What is Progressive Supranuclear Palsy (PSP)?
Progressive supranuclear palsy, also known as Steele-Richardson-Olzewski syndrome, is a rapidly progressing neurodegenerative disorder.
PSP is often misdiagnosed because it is relatively rare and certain symptoms are similar to Parkinson’s disease. However, PSP is much more common than previously believed. Its prevalence is about 5-7 per 100,000 individuals. Symptoms generally appear in the 60s-70s, but can affect people from the age of 40 onwards.
There is currently no treatment available to cure this disease.
What are PSP symptoms?
PSP affects nerve cells in parts of the brain which are important for the control of certain movements. The first symptoms are frequent and unexpected backward falls and blurring of vision. As the disease progresses, PSP is also characterized by eye movement problems (impaired ability to move the eye up or down, involuntary closure of eyelids). The impaired ability to move the eyes in the vertical direction is clinically described as vertical gaze palsy and characteristic of PSP. People with PSP also show difficulties in speaking and swallowing, behavioural changes, impairment of bowel and bladder functions. As the disease progressively evolves, patients tend to become disabled within a few years.
The hallmark of PSP is the accumulation of abnormal deposits of the microtubule-associated protein tau in nerve cells in the brain, so that the cells do not function properly and eventually die. The appearance of intracellular deposits of the microtubule-associated tau protein termed ‘neurofibrillary tangles’ is a common feature of tauopathies that is shared with Alzheimer’s disease. These neuronal tau deposits are known to be a major driver of neurodegeneration.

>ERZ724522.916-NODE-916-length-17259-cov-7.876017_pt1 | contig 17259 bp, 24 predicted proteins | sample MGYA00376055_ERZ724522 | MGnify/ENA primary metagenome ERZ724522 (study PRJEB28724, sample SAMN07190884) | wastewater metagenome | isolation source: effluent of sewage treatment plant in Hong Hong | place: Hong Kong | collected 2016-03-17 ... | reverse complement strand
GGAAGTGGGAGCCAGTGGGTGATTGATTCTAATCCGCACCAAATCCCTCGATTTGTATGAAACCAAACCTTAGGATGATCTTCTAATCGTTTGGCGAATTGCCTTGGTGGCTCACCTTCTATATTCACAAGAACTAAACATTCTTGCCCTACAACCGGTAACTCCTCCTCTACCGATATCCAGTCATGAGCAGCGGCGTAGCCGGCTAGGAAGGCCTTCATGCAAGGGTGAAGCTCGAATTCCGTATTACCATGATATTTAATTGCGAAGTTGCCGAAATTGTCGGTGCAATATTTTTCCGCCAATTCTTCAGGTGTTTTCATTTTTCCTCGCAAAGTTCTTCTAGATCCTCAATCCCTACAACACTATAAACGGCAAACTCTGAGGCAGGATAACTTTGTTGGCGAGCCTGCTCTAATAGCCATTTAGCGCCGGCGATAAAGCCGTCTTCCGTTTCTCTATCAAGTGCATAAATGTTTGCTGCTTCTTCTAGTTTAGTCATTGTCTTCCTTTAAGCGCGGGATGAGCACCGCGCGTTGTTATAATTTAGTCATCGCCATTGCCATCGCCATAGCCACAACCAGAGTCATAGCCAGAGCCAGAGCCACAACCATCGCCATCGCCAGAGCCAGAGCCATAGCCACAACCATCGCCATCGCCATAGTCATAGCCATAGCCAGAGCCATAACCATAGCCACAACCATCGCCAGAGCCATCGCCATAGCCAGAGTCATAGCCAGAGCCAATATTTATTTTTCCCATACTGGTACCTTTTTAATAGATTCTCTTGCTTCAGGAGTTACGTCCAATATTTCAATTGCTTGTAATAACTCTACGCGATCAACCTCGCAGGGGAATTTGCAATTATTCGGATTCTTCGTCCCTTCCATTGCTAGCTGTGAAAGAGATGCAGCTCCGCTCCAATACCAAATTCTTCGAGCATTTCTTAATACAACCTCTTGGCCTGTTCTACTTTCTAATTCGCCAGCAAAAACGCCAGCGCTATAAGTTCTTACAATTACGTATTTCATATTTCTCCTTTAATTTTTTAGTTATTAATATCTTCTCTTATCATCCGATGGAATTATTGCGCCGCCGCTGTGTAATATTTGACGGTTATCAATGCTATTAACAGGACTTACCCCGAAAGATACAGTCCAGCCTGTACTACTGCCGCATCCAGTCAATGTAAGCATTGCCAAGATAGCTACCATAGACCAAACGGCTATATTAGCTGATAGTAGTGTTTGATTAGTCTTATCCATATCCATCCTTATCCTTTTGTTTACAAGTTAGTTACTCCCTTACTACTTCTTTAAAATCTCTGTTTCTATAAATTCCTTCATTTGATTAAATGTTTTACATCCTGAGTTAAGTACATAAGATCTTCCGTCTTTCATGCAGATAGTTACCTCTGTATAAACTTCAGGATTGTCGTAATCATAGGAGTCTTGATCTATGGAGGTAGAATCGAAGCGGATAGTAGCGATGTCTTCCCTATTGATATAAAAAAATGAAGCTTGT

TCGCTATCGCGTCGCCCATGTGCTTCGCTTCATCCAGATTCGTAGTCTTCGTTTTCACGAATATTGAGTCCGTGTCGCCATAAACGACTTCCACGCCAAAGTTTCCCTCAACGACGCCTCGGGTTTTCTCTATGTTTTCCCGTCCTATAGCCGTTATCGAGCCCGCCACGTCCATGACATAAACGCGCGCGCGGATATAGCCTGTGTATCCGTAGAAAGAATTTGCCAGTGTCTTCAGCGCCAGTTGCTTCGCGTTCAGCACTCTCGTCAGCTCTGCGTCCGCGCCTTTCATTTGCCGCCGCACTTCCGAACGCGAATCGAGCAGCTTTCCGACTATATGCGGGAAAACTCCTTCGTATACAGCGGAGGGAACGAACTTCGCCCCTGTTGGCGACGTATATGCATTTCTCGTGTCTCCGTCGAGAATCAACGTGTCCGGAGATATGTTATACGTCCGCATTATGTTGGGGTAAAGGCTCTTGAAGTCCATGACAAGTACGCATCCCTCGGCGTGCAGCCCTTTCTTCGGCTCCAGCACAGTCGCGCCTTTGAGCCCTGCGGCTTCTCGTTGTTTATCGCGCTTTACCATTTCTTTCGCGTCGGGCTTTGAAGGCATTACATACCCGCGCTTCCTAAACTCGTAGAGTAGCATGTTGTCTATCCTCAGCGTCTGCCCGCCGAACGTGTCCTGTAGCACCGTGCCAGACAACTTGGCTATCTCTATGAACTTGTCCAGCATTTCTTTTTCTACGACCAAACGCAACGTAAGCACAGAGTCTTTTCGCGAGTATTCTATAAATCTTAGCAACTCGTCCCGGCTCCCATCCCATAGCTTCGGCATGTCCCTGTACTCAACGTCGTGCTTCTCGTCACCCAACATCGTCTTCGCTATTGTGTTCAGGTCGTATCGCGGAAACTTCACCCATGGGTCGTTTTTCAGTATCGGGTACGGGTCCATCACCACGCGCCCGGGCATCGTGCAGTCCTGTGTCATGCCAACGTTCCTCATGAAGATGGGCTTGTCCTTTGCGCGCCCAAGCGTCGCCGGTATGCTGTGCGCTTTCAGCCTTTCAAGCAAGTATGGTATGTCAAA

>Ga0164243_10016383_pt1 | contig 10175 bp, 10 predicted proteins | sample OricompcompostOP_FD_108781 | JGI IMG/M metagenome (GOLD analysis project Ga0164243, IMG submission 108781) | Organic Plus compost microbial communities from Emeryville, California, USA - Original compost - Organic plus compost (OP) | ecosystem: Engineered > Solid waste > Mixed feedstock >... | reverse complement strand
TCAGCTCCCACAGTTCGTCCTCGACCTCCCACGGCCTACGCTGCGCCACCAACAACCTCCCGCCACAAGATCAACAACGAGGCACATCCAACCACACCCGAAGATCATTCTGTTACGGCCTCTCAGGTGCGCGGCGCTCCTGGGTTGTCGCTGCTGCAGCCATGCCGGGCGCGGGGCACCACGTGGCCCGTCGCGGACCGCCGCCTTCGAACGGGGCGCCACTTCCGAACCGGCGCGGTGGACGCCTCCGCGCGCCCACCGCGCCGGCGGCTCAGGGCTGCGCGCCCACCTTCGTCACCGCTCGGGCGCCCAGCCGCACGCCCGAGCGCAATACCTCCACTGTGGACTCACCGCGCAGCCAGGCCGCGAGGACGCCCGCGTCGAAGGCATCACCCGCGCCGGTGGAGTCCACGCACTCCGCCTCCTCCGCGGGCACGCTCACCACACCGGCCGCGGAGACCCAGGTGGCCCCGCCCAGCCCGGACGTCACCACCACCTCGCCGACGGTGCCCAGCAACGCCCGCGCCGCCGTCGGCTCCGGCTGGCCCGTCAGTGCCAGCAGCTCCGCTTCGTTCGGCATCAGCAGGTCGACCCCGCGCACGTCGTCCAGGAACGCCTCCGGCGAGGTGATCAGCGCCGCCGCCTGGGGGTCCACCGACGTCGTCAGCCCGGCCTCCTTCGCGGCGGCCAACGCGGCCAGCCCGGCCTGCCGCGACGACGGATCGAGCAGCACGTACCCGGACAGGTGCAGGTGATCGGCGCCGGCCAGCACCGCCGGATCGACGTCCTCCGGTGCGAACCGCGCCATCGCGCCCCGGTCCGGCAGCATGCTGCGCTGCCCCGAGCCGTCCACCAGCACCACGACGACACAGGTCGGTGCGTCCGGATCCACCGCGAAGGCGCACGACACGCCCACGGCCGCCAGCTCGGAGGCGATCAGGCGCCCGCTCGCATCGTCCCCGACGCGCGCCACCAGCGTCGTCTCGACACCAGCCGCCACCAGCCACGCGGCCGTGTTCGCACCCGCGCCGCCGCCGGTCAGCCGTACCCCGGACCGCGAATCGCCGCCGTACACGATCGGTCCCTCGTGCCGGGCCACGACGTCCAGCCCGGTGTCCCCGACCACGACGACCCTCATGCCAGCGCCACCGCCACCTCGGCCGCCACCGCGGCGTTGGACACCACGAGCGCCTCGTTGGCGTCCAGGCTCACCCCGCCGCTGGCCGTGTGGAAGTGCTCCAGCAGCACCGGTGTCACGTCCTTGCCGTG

Appearance of neurofibrillary tangles (right) in a preclinical model compared to a healthy reference (left)
Asceneuron’s innovation for PSP
Currently there is no effective treatment for PSP. Given the situation of high unmet patient need, neurologists use a variety of medications off-label. While these medications are directed against specific symptoms of PSP, none of them can halt disease progression.
Based upon the knowledge that the formation of neurofibrillary tangles drives the disease, we have designed molecules which prevent the formation of these toxic tau aggregates in the brain. As such we are targeting the root cause of neurodegeneration. The underlying molecular mechanism is the inhibition of the glycoside hydrolase enzyme OGA that removes the sugar N-acetyl-glucosamine (GlcNAc) from tau. As a result of OGA inhibition, tau bears more of this specific sugar moiety which blocks its aggregation into toxic assemblies.
Our first drug candidate for PSP has successfully completed human clinical testing in healthy volunteers and has received orphan drug designations in the US and EU.
1% of dementia cases
2015 46.8 Million
2030 74.7 Million
2050 131.5 Million
2015 818 billion USD
2030 > 2000 billion USD